Mayor Lori Lightfoot Calls In National Guard After Chaotic Night Of Protesting In Chicago

Colby Smith Colby Smith

Mayor Lori Lightfoot Calls In National Guard After Chaotic Night Of Protesting In Chicago

240 protestors were arrested in downtown Chicago yesterday (Sat., May 30)

In addition to setting a citywide curfew, Mayor Lori Lightfoot has requested the aid of the National Guard after some factions of Saturday’s protests resulted in violence and looting.

“In addition to our 9 pm – 6 am curfew that will remain in place until further notice, Governor Pritzker —at my request— has ordered a small contingent of the National Guard to maintain a limited presence and support our police in order to ensure we don’t have a repeat of last night,” the mayor wrote on Twitter.

In response to the mayor’s request, Gov. JB Pritzker deployed 375 Illinois National Guard soldiers to the City of Chicago.

Lightfoot said that she faced the decision to order in the National Guard with much difficulty:

“The decisions I’ve had to make in the last 24 hours are not decisions I’d wish on any leader. I know many people are feeling scared and unsettled. But I make no apologies that I will always going to make a tough choice if it means protecting our people.”

The presence of the National Guard, Lightfoot hopes, will prevent further destructive protests and unrest.

“This is an immensely challenging moment for our city, our state, and our country, one born from decades and centuries of systemic racism,” said Governor Pritzker in a statement. “To those peacefully expressing the pain, fear, and rage of this moment, I hear you. Your voices matter. We must address the profound injustices in our society and bring about real and meaningful change.”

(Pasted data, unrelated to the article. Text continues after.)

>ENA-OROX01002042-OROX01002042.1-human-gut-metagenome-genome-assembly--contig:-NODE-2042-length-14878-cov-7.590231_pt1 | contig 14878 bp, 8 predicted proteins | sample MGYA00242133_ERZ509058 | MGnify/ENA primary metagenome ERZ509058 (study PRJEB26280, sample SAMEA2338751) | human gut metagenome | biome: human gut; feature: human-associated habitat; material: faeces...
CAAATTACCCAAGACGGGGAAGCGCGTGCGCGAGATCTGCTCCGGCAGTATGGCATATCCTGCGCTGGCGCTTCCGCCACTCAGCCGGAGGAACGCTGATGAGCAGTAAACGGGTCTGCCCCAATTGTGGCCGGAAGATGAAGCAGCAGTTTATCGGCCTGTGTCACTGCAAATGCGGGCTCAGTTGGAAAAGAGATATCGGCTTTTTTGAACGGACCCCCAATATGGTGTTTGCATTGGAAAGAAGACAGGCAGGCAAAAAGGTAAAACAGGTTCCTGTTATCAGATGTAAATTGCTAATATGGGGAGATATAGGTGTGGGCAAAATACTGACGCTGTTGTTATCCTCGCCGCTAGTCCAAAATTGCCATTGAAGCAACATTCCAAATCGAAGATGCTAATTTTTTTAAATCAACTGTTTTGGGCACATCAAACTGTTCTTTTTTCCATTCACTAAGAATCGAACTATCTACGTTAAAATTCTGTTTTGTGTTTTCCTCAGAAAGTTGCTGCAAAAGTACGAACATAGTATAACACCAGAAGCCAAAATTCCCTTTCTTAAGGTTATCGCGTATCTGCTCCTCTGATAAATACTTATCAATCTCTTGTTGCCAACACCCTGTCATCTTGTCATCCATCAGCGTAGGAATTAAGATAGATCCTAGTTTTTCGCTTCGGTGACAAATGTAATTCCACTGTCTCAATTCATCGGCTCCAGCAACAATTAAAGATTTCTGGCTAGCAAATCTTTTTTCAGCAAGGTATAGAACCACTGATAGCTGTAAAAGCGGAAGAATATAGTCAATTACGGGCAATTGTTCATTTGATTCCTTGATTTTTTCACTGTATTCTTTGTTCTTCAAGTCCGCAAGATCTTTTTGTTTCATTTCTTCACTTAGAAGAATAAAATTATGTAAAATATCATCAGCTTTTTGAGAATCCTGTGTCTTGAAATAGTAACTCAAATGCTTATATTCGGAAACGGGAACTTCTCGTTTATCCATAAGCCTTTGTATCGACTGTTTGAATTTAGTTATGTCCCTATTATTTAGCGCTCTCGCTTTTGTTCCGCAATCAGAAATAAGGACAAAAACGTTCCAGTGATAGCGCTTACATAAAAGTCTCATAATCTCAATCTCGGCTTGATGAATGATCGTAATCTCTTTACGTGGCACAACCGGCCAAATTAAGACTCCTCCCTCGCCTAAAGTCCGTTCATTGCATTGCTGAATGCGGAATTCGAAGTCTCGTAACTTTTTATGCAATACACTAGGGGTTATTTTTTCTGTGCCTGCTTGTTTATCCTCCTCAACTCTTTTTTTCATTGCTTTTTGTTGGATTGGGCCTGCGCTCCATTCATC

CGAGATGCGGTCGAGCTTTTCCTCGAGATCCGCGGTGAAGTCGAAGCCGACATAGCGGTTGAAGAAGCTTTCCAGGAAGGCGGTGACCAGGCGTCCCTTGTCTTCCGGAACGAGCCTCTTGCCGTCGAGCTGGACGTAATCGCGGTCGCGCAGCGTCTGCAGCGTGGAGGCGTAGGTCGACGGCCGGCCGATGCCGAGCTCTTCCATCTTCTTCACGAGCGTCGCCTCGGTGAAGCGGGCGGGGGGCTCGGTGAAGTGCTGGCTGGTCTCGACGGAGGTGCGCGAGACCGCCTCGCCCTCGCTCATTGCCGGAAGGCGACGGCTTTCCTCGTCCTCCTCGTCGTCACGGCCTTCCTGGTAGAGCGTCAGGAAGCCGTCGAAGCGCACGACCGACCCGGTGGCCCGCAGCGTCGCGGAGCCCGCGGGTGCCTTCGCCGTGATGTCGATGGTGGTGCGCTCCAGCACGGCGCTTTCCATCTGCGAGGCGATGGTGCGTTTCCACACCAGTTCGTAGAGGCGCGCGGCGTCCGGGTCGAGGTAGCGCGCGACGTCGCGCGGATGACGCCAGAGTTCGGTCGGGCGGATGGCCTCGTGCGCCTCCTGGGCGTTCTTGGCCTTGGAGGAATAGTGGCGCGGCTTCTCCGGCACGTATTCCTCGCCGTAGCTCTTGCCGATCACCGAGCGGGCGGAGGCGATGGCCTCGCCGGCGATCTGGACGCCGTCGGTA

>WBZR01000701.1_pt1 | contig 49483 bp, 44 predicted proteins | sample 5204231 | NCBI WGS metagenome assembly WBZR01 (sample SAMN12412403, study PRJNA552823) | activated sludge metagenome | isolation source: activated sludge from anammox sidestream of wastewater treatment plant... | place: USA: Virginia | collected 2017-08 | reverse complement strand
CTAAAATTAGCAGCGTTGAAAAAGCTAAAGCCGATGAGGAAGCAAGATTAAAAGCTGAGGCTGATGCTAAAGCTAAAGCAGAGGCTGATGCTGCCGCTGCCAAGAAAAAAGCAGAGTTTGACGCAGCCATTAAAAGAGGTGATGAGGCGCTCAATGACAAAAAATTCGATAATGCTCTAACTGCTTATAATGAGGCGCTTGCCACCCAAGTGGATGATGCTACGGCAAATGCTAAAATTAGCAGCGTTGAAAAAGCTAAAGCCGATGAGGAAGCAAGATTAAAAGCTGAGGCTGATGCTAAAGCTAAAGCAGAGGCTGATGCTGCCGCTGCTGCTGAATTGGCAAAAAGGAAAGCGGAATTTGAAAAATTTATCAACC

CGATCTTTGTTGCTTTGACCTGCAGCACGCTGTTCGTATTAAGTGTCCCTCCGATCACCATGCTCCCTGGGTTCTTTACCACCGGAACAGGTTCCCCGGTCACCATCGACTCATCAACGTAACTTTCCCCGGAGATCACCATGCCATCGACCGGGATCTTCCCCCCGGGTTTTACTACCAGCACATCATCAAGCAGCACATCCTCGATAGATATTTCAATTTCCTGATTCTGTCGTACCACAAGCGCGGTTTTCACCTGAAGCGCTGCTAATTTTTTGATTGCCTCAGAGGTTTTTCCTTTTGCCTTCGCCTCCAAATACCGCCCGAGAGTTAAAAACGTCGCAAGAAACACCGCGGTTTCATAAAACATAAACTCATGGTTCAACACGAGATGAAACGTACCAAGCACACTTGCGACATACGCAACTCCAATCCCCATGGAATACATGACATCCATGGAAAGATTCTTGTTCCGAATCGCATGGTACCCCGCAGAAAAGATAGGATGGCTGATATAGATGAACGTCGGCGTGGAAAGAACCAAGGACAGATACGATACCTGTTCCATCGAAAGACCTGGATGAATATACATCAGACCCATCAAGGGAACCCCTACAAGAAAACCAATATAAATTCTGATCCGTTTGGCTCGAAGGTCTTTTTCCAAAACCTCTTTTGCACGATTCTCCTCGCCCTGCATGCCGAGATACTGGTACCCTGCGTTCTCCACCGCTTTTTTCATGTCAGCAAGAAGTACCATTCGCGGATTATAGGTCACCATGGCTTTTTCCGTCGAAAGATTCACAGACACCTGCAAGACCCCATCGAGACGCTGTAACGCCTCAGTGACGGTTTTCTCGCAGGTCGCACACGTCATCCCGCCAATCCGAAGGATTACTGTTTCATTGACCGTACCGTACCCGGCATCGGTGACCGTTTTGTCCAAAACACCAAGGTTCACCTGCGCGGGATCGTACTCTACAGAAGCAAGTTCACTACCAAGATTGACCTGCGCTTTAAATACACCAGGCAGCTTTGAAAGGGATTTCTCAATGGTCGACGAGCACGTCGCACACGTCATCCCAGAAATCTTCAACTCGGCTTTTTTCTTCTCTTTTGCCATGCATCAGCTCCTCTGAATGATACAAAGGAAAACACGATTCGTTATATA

During the Saturday’s protests, the Chicago Police Department made 240 arrests. 20 officers were injured in the line of duty.

This morning, the city closed off expressway ramps, including: 1-90 northbound and southbound to Ohio, I-94 northbound to Congress, and I-290 eastbound to congress. Additionally, the city closed six streets to minimize access to the Loop, reserving them solely for employees and residents of the area.

Those streets include: Canal Street from Kinzie Street to 26th Street; Division Street from Lake Shore Drive and North Halsted Street; Milwaukee Avenue from Grand Avenue to Kinzie Street; North Halsted from Division Street to Milwaukee Avenue and Grand Avenue; and 26th Street from Canal Street to Lake Shore Drive.

“The Guard will carry out a limited mission to help manage street closures and will not interfere with peaceful protestors exercising their First Amendment rights,” read a statement from Gov. Pritzker’s office.

“Chicago is strong. This is our home. This is the city we built… We know it’s not perfect but if it gets destroyed we are all left to pick up the pieces. Here in Chicago, we care for each another. We have seen that over and over again. This is a time for us to unite.”

[Featured image: @revonyousif]


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